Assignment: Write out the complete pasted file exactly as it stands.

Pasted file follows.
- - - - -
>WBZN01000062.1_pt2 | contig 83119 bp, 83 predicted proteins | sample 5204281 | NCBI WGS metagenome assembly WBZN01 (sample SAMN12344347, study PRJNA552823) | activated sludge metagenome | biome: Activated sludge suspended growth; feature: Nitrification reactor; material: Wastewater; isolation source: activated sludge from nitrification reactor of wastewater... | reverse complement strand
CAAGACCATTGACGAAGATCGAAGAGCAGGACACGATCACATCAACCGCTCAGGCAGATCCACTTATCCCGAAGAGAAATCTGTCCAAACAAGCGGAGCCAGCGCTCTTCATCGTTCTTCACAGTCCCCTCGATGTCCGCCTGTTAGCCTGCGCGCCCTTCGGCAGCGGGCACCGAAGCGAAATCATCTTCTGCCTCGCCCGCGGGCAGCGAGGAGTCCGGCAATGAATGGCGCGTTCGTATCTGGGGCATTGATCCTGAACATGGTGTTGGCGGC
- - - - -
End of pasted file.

>WBZN01000062.1_pt2 | contig 83119 bp, 83 predicted proteins | sample 5204281 | NCBI WGS metagenome assembly WBZN01 (sample SAMN12344347, study PRJNA552823) | activated sludge metagenome | biome: Activated sludge suspended growth; feature: Nitrification reactor; material: Wastewater; isolation source: activated sludge from nitrification reactor of wastewater... | reverse complement strand
CAAGACCATTGACGAAGATCGAAGAGCAGGACACGATCACATCAACCGCTCAGGCAGATCCACTTATCCCGAAGAGAAATCTGTCCAAACAAGCGGAGCCAGCGCTCTTCATCGTTCTTCACAGTCCCCTCGATGTCCGCCTGTTAGCCTGCGCGCCCTTCGGCAGCGGGCACCGAAGCGAAATCATCTTCTGCCTCGCCCGCGGGCAGCGAGGAGTCCGGCAATGAATGGCGCGTTCGTATCTGGGGCATTGATCCTGAACATGGTGTTGGCGGC